BEIRUT: The Heritage Foundation 2013 Index of Economic Freedom rated Lebanon at 91st in terms of economic freedoms, out of 177 countries included in this year’s report.
Of the 15 ranked countries in the Middle East and North Africa, seven states improved their scores while seven others lost economic freedom.
The United Arab Emirates and Jordan posted modest gains and advanced into the “mostly free” category. Lebanon and Morocco slid back into the “mostly unfree” group, Heritage Foundation, a Washington D.C.-based think tank, said in a statement.
According to the report, Lebanon’s economic freedom score is 59.5, making its economy the 91st freest in this year’s tally. The report said that its score had decreased by 0.6 point since last year, mostly due to declines in property rights, business freedom and labor freedom.
Also of note in the report is that Lebanon is ranked 10th out of 15 countries in the MENA region, and the country’s overall score is just below the world average.
Nassib Ghobril, chief economist for the Byblos Bank Group, said: “The prevailing lack of political will to implement structural reforms is a direct cause for Lebanon’s slide in economic freedoms both regionally and globally. The price of politicians’ and officials’ complacency and lack of accountability is that Lebanon, which is the oldest free-market economy in the Arab world, ranks currently so low in the region and has slipped into the ‘mostly unfree’ category.
“This is another negative perception of the Lebanese economy and its competitiveness. We should not be surprised at this outcome when the government does not implement reforms, monopolizes entire sectors, and allows the public sector to grow unchecked. This is just one of many global benchmarks where Lebanon’s ranking has slipped recently,” he added.
But not all economists seem to agree with Ghobril. Simon Neaime, an economics professor at the American University of Beirut and director of the Institute of Financial Economics, said he did not agree entirely with the report.
“I believe it is overly pessimistic. I do not agree with the assessment of some of the indices that have been used to asses economic freedom in Lebanon,” Neaime said.
“Relative to other countries in the region, Lebanon, I believe, is doing much better [on economic freedom] than Jordan, for example.”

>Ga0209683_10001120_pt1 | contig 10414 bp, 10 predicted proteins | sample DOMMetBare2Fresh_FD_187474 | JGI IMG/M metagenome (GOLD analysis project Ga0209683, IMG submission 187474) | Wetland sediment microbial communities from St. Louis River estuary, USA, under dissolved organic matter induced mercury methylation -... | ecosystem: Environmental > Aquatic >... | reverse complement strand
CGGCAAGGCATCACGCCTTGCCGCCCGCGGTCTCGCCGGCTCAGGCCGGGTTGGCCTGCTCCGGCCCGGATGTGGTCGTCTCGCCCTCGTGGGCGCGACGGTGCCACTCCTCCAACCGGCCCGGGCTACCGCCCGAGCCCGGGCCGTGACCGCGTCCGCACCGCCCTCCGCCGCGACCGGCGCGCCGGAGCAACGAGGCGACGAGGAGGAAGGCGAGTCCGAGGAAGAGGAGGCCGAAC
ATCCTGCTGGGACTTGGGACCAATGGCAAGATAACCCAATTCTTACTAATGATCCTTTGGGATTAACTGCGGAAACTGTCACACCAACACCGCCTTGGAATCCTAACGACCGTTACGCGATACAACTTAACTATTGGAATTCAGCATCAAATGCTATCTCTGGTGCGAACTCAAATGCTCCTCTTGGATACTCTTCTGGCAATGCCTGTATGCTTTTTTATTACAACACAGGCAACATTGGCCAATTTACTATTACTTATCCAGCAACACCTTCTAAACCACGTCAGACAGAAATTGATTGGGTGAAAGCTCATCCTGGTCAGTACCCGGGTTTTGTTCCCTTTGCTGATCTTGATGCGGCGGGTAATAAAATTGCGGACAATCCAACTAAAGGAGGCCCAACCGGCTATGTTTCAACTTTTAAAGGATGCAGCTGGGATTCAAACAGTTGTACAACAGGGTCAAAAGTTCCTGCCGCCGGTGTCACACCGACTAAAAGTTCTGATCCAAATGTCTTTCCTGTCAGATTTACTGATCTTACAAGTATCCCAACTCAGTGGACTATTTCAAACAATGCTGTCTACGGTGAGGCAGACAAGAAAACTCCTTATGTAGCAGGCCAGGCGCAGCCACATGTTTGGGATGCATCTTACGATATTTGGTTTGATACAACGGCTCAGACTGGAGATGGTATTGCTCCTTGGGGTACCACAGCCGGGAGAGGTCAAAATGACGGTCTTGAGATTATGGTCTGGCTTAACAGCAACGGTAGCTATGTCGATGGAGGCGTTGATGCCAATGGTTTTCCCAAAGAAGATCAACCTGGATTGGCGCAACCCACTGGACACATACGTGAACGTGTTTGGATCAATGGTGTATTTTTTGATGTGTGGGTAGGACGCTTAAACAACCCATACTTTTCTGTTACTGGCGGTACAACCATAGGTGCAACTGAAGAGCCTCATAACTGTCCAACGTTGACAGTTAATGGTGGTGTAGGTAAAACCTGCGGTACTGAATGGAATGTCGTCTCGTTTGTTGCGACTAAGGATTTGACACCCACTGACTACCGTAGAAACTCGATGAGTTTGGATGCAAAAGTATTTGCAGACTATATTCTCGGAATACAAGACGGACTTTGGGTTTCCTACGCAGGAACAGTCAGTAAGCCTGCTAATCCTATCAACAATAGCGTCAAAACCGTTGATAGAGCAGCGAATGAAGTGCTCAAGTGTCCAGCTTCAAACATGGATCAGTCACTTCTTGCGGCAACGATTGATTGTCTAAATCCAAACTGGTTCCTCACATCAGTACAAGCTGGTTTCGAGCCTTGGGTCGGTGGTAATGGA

According to the Heritage report, over the past five years, the Lebanese economy has “registered fragile progress toward greater economic freedom,” adding that “regulatory inefficiency, exacerbated by political volatility, curbs private-sector development. Despite some improvement in streamlining business formation, government bureaucracy and the lack of transparency create a poor entrepreneurial climate.”
For the Heritage analyst it is critical that Lebanon makes deeper institutional reforms to improve the foundations of economic freedom, which will in turn improve the country’s prospects for long-term economic development and increased poverty reduction.
Touching on well-known problems, Heritage noted that the Lebanese economy “has been severely disrupted since 1975 by Civil War and Syrian occupation.”
Continuing security problems also considerably hamper the economy, with the report adding that “political uncertainty at home” and the ongoing bloody civil war in neighboring Syria have slowed recovery significantly.
Among top criticisms were on the rule of law, with the report noting that the Lebanese judiciary is weak and vulnerable to political interference.
“The government-appointed prosecuting magistrate exerts considerable influence on judges. Trials, particularly of commercial cases, drag on for years. Lebanese law provides for some protection of intellectual property rights, but piracy remains a significant problem. Rampant corruption is aggravated by sectarian ruptures that are exacerbated by conflict in neighboring Syria.”